An Age of Hidden Violence


Someone who was writing an article about the state of the culture asked me to send her by email a couple of quotes about abortion and porn. I thought I’d share my responses here.

About abortion:

<<Abortion takes a terrible toll on our country. The annual fatality rate from abortion (860,000) is higher even than that of heart disease (647,000), and cancer (599,000), the next leading causes of fatality.

But, as they say, abortion means one killed and one wounded. Millions of women are walking around with this awful day in their memories, and when they see a sonogram, reality hits them all over again. Maybe in 1973 we could claim ignorance, but today we all know what an unborn baby looks like. It’s a desperate juggling act, to believe yourself to be a basically good person, and to know what you allowed to be done to your baby.

The same goes for the fathers of these lost children, and everyone else in the family circle. America is full of walking wounded, and nobody wants to talk about it.>>

About porn:

<<The terribly wide-spread use of pornography is scary to me because I have eight little granddaughters. When I go out with them, I am aware that nearly every man we interact with–getting a movie ticket or stopping at a restaurant–has terrible images burned into his brain.

Due to the numbing effect, he will need increasingly stronger ‘doses’ of porn; and when it comes to porn, ‘stronger’ means ‘more violent.’ These little girls will grow into a world where the majority of men are becoming increasingly numb to the idea that there is anything wrong with treating women violently; indeed, they will be conditioned to think it’s sexy.

My granddaughters may date or even marry such men. I fear for them, for the misery and pain they may experience as a result. And this is something we can’t even protect them from. No one could predict, from just meeting a man, what depths he may have created in his soul. It seems like the only protection we can give them is prayer.

This is a terrible problem, and there appears to be no solution. The best hope comes from those men who recognize how porn is deforming them, and speaking out against it. But there’s so much money to be made by pornography that I think it will take a very long time for their voices to be heard. >>

Underlying all this is the instinctive sense everyone has for the sheer beauty of purity, and the inexpressible spiritual power of virginity. Many world religions have a special, honored role for the celibate—we all know about the Dalai Lama. There are celibate monastics in Buddhism, Hinduism, Jainism, and Taoism. Humans have an innate sense that sexual purity is powerful and beautiful, and it keeps reappearing, all over the world. We have come close to being unable to understand that, in our time; but it is still there inside us, that impulse to love and protect purity.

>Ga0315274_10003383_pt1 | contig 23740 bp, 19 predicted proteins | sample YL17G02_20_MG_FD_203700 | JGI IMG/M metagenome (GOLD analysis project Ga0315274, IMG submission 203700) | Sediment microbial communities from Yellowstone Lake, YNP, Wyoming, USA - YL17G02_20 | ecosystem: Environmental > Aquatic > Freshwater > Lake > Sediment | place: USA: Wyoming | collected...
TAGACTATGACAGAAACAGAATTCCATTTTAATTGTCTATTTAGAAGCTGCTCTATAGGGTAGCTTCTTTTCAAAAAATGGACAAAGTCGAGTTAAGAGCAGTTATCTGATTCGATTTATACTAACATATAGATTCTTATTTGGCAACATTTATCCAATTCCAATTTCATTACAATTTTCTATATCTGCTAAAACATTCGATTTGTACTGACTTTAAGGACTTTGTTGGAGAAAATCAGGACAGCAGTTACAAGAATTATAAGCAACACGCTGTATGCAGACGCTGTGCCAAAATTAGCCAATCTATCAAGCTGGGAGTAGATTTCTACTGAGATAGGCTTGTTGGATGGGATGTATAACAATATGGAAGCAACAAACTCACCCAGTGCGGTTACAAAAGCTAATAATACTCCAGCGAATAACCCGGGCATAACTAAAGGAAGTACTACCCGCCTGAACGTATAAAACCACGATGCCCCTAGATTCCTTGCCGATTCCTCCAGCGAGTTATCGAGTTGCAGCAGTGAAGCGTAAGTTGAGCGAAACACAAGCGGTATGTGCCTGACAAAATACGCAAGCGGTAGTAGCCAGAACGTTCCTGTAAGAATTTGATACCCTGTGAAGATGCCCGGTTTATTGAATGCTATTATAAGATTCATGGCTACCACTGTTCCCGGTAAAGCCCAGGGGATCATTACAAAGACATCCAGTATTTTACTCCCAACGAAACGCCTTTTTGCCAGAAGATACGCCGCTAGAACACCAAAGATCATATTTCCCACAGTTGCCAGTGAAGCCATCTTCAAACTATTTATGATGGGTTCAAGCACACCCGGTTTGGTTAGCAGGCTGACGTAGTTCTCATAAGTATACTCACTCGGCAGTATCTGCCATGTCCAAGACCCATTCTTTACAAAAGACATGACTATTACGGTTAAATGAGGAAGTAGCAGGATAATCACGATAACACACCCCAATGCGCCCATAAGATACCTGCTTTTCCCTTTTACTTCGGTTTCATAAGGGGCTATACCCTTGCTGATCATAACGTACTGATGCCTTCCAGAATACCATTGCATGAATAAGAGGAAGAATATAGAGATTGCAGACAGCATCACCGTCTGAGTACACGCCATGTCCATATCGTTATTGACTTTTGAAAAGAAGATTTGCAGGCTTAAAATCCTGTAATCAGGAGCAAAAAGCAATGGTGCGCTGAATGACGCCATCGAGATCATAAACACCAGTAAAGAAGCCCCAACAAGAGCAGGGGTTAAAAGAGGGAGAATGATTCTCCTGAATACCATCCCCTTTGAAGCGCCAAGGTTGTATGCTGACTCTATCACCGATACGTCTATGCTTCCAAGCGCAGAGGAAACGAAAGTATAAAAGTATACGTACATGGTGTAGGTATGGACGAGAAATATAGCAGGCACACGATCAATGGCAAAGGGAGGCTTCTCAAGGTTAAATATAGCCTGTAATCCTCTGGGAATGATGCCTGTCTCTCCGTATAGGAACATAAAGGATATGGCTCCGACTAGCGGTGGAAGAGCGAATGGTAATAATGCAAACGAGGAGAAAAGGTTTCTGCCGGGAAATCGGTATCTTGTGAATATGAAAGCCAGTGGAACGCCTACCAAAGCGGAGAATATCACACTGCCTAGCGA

Above is the icon of the Annunciation that I commissioned (from Adela Stoicovici in Romania) for my granddaughter Evangeline’s name day. It brings to mind the beautiful Orthodox hymn:

“Awed by the beauty of thy virginity,

and the exceeding radiance of thy purity,

Gabriel stood amazed, and called out unto thee, O Mother of Life:

‘What praise may I offer thee, that is worthy of thy beauty?

By what name shall I call thee?

I am lost and bewildered.

But I will praise thee as I was commanded:

Hail, thou that art full of grace.’ “

About Frederica Mathewes-Green

Frederica Mathewes-Green is a wide-ranging author who has published 10 books and 800 essays, in such diverse publications as the Washington Post, Christianity Today, Smithsonian, and the Wall Street Journal. She has been a regular commentator for National Public Radio (NPR), a columnist for the Religion News Service,, and Christianity Today, and a podcaster for Ancient Faith Radio. (She was also a consultant for Veggie Tales.) She has published 10 books, and has appeared as a speaker over 600 times, at places like Yale, Harvard, Princeton, Wellesley, Cornell, Calvin, Baylor, and Westmont, and received a Doctor of Letters (honorary) from King University. She has been interviewed over 700 times, on venues like PrimeTime Live, the 700 Club, NPR, PBS, Time, Newsweek, and the New York Times. She lives with her husband, the Rev. Gregory Mathewes-Green, in Johnson City, TN. Their three children are grown and married, and they have fourteen grandchildren.

Leave a Reply